Western Albemarle High School senior Nicole Muller’s Neighbors-4-Neighbors food drive campaign has been chosen as one of 10 Make a Difference Day superlatives by USA Weekend magazine, which will feature her in a mid-April spread on individuals across America whose personal initiative has made a tangible difference in other people’s lives. So far the drive has resulted in more than 120,000 pounds of food being donated to food banks across all 50 states. Being selected for the honor includes a $10,000 check, which Muller is donating to the Blue Ridge Area Food Bank.
It all began with a modest campaign among her dozen neighbors in the Owensville section of Ivy. “I read an article about a deficiency in the [Blue Ridge Area] food bank, so I started a food drive in my neighborhood,” said Muller, who seems rather bashful and is reluctant to talk about her part in an idea that, as one family friend characterized it, has “gone viral.”
“I sent out an email asking for nonperishable food. Everyone did it.” She collected 200 pounds, she recalled.
“Because it was a success, I decided to keep going. So I sent an email to family and friends and they donated, too. People are very willing.
“And then The Daily Progress heard about it. After an article came out, I got a lot more donations.”
Next Muller approached local schools. “We got barrels placed in schools and every month the food bank picks those up. In the month of March, which was a food drive month, we had 16 schools participating. The schools have had drives because I am younger and I can get people to support me.” When they donate they can credit Neighbors-4-Neighbors with inspiring them and that helps promote her campaign. “I have friends in other states so I emailed them and I wrote to governors’ offices,” she said. Her big break came when a national food bank association’s newsletter carried a story about her. “Then people started to donate in my name,” she explained. She has also approached Girl Scout troops about sponsoring drives.
All this is managed out of her bedroom with a computer. “I spend a few hours a week keeping up with emails and monitoring drives. It sort of took off and gained a life of its own. I think it’s awesome and I’m really glad people are willing to donate. Especially in times like this. People are going to food banks who didn’t have to before the recession.”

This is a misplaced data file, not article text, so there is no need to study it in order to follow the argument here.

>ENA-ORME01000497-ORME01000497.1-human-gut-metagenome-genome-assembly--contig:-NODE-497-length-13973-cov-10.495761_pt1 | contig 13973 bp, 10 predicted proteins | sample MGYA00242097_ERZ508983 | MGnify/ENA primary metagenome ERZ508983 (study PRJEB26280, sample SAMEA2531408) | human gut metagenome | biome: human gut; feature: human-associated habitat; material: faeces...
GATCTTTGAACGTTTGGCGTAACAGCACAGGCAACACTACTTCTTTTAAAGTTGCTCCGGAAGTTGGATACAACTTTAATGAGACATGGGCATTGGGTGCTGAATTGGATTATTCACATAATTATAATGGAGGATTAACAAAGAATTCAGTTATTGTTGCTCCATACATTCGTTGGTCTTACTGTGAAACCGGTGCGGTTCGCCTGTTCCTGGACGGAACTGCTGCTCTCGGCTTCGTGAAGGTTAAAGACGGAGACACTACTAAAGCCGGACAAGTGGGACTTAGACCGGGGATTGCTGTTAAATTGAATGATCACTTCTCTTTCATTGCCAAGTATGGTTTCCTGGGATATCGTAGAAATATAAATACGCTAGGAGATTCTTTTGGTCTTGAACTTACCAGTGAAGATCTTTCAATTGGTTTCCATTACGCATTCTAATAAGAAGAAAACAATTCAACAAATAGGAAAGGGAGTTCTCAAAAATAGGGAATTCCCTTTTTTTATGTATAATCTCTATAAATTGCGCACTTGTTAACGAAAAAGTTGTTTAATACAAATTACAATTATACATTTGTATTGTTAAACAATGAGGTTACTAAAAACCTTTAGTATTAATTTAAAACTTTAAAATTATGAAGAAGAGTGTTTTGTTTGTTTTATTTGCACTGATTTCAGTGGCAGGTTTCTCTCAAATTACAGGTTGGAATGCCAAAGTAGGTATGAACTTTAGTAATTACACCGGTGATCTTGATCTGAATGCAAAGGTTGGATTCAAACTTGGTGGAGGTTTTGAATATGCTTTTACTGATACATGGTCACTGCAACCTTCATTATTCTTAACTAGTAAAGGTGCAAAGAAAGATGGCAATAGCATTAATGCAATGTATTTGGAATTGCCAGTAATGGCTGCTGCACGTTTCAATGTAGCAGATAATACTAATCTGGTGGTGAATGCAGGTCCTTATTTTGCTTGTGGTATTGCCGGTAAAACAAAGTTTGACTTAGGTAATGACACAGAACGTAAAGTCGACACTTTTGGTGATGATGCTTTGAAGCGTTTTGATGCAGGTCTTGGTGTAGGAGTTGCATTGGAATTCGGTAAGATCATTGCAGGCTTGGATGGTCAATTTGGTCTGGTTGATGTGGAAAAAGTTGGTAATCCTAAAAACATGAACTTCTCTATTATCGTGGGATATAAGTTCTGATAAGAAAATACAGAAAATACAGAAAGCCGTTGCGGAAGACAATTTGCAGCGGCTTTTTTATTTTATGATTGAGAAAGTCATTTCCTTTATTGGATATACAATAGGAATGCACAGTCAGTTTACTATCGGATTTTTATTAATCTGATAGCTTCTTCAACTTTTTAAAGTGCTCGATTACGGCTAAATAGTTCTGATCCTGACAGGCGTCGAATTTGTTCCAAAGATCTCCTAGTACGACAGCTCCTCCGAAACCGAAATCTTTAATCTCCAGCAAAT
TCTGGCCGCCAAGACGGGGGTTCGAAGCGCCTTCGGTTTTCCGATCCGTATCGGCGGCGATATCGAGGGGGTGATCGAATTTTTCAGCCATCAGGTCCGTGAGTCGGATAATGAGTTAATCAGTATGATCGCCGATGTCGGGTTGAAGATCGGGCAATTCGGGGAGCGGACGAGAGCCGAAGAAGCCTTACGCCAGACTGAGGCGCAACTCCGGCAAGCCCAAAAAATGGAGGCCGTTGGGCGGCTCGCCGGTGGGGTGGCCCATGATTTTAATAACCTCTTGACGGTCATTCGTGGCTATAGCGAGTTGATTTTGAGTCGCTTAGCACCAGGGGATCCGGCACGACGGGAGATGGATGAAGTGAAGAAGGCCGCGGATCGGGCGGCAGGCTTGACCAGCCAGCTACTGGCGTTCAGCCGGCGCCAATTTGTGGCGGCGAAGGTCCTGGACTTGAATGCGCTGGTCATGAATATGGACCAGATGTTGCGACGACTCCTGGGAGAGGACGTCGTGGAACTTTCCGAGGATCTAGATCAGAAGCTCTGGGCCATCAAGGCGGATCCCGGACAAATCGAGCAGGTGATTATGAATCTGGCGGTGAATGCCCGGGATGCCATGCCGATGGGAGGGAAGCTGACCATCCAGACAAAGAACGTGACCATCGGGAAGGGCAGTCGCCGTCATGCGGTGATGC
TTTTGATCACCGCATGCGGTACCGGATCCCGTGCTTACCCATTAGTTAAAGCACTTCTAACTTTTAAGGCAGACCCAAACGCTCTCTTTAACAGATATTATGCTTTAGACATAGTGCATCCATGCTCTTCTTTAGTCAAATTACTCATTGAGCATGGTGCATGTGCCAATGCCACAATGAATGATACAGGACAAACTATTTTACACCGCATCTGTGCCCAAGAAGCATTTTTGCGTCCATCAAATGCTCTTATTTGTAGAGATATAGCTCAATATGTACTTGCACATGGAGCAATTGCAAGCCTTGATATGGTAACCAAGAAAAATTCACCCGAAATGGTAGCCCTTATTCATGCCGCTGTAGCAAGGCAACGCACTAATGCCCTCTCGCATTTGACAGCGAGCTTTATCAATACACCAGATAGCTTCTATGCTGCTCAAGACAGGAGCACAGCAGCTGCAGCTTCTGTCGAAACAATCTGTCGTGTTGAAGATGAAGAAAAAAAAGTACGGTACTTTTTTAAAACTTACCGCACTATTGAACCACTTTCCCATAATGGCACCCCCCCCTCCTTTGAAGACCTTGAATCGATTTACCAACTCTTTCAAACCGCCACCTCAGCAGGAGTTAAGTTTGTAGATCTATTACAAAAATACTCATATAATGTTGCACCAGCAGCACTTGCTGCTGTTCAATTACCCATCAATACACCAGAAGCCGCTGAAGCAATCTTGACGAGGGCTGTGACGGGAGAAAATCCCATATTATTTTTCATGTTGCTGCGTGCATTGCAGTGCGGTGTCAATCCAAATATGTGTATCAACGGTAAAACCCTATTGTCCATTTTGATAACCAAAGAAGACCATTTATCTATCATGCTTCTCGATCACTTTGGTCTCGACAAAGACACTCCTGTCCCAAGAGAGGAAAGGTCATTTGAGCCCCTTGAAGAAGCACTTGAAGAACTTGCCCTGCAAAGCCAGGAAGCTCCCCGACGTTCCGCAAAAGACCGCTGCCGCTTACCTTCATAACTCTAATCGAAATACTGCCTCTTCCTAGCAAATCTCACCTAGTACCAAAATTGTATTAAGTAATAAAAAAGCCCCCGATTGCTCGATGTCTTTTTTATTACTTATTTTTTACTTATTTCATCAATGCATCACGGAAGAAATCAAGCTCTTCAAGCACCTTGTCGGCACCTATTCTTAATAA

Muller is headed to U.Va. next fall. “My idea about a major changes every day, but right now it’s business. I like business and organizing things.” One of her college application essays told the story of her food campaign.
“I’m going to keep running Neighbors-4-Neighbors. I’m staying close to home. My job is to make sure schools and fitness clubs participate because they bring in a lot of food.”
USA Weekend selected Muller after she was nominated on their 2010 Make A Difference Day project “Dayta-Bank.” Neighbors-4-Neighbors survived preliminary judging of thousands of nominations and was short-listed for further review. Reporter Tom Lent interviewed Muller and investigated the statistics about the program’s success through food banks across America.
“I thought I had lost my chance after the interview,” she said. “It was intense. He questioned me like crazy and he wanted a lot of numbers that I didn’t know exactly.”
Lent found that the claims were valid and, after final round of judging, Neighbors-4-Neighbors was chosen for the top 10, partly because it had been achieved by a teenager.
Muller will go to Washington, D.C., April 14 for a recognition luncheon for the 10 award winners. There she will meet Darius Rucker, lead singer of Hootie and the Blowfish, who will be the speaker. “I don’t know who they are,” Muller admitted.
“I’ve learned the rewards of donating and that you can get people to help if you ask,” she said. “I make sure I know about food issues now. When you start something like this you really get into it.”
Muller advises those who want to contribute to the cause to donate money to the food bank through the donation page of their website, www.brafb.org. “It’s better to donate money because the food bank can get deals on food.” The food bank can provide a meal for 25 cents, so Muller is proud that the donation of her $10,000 check means 40,000 meals can come from it.
“By virtue of the numbers of pounds she’s raised, Nicole Muller is unique and very committed,” said Blue Ridge Area Food Bank CEO Larry Zippin. “The school drive she organized raised 13,000 pounds. That’s significant. She’s done a spectacular job of raising awareness and an enormous amount of food has been raised through her efforts.”
Muller’s first goal was to collect 1,000 pounds of food. Now her near-term target is 150,000 pounds, and it’s clear 200,000 pounds is not a distant horizon to her.